Praising Praise Music

On Sunday mornings, you'll likely find me en route to Devil's Teeth Baking Company to grab some breakfast sandwiches and beignets with Asha. There's a good chance that in the car ride over we will be getting our weekly sermon from Chance the Rapper's beautiful song "Blessings." The hook unapologetically resounds:

When the praises go up
The blessings come down

You'll find me — the self-proclaimed atheist — unironically singing along for the entirety of the song, one of many gospel-infused tracks on Chance the Rapper's excellent album, Coloring Book. In a later track, "Blessings (Reprise)," Chance proclaims "I speak to God in public." In a stirring musical tribute to Muhammad Ali, he makes it clear that he wants to wear his faith on his sleeves. I love Chance's genuine gospel music.

Does this present a contradiction? Alain de Botton's intriguing book Religion for Atheists: A Non-Believer's Guide to the Uses of Religion says no. He begins with a controversial statement: "The most boring and unproductive question one can ask of any religion is whether or not it is true.” I have some qualms with that, though I resonated with de Botton's overarching message. He writes:

I never wavered in my certainty that God did not exist. I was simply liberated by the thought that there might be a way to engage with religion without having to subscribe to its supernatural content - a way, to put it in more abstract terms, to think about Fathers without upsetting my respectful memory of my own father. I recognized that my continuing resistance to theories of an afterlife or of heavenly residents was no justification for giving up on the music, buildings, prayers, rituals, feasts, shrines, pilgrimages, communal meals and illustrated manuscripts of the faiths.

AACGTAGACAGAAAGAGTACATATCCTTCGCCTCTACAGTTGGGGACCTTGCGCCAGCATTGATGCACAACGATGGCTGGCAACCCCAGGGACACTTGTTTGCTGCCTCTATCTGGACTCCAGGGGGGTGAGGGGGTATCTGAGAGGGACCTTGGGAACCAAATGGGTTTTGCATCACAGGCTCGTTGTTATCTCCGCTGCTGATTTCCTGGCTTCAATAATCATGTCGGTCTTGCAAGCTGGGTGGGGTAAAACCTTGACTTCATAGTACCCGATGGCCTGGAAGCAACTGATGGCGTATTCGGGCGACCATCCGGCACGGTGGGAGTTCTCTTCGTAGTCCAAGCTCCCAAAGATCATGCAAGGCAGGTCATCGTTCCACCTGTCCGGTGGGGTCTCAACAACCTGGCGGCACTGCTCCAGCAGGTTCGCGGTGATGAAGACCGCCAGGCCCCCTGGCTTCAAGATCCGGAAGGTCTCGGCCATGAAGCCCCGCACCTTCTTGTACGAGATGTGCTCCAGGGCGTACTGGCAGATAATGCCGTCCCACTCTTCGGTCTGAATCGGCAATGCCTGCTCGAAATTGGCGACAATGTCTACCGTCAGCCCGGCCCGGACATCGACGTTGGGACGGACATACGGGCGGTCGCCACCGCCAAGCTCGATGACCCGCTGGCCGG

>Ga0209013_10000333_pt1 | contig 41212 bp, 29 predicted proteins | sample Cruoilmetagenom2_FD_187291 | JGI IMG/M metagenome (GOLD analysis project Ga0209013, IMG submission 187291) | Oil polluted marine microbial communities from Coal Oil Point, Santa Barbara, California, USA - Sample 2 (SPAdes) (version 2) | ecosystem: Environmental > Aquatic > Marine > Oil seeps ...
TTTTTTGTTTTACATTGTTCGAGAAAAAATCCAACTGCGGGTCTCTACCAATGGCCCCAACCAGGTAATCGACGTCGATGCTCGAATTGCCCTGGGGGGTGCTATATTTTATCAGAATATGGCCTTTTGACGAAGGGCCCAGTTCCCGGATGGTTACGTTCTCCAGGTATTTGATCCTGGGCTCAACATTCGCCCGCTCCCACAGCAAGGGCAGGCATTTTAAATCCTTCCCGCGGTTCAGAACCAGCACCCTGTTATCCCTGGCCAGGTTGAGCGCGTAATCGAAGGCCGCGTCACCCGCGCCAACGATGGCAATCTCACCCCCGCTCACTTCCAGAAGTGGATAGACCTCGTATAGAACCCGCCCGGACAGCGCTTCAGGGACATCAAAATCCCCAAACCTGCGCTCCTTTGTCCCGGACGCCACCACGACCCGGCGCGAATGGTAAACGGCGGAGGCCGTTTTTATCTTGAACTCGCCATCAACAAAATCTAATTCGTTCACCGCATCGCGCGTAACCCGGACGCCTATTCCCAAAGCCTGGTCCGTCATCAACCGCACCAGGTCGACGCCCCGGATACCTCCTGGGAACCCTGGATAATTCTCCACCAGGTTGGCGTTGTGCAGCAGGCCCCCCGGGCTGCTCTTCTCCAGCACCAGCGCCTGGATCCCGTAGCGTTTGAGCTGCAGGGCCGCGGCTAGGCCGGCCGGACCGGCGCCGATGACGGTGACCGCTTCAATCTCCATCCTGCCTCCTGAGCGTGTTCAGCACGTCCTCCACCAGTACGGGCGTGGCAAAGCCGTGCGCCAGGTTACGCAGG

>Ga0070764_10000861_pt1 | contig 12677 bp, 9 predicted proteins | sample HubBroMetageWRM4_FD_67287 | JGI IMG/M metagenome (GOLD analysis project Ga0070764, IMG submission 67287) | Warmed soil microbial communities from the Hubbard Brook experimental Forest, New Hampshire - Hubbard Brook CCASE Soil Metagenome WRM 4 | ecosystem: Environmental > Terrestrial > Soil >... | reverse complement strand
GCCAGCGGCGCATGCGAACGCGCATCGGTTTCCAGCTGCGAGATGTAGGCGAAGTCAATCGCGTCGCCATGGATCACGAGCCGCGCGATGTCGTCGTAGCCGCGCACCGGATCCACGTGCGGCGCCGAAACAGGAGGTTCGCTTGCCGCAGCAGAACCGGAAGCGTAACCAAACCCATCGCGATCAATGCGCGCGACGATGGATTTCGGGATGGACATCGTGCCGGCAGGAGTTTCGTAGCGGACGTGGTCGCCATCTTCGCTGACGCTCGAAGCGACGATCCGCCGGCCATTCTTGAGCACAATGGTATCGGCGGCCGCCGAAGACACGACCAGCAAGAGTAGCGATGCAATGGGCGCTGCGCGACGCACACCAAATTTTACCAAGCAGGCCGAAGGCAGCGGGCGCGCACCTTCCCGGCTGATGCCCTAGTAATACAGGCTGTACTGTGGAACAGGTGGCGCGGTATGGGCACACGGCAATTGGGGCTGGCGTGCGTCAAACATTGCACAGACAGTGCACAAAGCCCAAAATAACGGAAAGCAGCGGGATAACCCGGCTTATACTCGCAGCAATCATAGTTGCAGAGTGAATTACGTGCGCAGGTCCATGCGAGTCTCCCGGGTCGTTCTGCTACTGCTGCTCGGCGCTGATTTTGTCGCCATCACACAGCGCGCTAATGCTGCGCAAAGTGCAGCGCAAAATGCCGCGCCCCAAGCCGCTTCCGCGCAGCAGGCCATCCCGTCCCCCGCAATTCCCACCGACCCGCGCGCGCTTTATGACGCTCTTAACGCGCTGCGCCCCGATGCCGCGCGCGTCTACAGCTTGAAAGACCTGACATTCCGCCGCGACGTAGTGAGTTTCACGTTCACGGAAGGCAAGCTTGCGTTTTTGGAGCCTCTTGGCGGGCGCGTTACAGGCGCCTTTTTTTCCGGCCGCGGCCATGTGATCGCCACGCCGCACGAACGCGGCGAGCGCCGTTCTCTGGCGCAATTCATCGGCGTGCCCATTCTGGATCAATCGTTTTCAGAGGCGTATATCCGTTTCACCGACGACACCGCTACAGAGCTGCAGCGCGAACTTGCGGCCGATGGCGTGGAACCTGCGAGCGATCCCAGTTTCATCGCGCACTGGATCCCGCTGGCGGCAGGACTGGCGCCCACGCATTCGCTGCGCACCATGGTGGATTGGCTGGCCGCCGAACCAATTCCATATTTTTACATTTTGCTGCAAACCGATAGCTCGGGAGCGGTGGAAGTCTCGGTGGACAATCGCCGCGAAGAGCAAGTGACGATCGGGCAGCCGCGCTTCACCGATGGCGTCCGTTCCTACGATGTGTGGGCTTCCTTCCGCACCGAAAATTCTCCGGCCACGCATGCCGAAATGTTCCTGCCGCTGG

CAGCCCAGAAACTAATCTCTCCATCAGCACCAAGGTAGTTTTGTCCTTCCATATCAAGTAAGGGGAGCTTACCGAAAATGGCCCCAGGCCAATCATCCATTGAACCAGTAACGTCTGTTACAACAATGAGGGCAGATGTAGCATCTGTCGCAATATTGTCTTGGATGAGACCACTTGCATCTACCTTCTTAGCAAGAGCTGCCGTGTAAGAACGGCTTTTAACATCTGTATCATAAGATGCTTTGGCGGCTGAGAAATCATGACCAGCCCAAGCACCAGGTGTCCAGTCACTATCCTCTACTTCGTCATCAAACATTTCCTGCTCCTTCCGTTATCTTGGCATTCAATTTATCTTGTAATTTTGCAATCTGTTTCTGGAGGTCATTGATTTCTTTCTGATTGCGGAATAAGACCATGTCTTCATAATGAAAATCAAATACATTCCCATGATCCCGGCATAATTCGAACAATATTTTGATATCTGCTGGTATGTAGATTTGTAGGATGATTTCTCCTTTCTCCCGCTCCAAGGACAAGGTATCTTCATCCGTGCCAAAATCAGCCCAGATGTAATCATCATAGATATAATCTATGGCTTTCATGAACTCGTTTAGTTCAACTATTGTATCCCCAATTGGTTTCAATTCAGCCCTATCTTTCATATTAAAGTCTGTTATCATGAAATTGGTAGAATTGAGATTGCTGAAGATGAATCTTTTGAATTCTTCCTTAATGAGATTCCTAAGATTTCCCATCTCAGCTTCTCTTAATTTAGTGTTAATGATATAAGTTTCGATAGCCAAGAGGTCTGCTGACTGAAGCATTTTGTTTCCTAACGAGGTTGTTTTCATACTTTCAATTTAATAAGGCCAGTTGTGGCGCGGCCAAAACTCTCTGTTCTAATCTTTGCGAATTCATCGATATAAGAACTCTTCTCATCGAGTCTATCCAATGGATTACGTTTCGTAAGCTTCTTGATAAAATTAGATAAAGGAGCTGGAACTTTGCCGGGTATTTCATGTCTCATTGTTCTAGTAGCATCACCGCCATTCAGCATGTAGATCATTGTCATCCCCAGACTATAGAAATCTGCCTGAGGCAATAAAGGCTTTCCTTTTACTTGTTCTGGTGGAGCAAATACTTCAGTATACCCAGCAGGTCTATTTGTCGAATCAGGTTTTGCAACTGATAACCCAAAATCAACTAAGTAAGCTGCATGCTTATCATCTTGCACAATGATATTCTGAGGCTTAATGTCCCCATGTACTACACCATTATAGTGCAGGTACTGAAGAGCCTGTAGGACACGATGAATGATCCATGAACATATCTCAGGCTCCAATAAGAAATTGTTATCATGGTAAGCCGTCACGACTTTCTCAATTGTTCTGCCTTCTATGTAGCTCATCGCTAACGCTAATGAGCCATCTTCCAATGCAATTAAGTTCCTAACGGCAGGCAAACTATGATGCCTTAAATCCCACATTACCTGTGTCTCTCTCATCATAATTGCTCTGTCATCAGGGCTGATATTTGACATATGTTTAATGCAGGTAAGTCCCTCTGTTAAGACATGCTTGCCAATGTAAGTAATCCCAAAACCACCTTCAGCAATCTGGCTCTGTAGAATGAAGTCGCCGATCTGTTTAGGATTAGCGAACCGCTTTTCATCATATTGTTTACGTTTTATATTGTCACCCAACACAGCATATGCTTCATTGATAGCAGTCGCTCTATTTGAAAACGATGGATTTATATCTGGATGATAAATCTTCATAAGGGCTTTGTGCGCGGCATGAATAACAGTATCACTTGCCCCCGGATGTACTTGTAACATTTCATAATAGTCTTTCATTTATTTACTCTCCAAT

In short, my aversion to the supernatural shouldn't prevent me from engaging with the good stuff. So, I'll praise praise music if it resonates with my soul. I'll enter churches and reflect deeply on the nature of our existence. I'll walk the pilgrim's path in the mountains.

The religious might object to my secular participation in what they find sacred. That's okay — I'd understand. I'll take my chances at offense if it means that I feed my own becoming.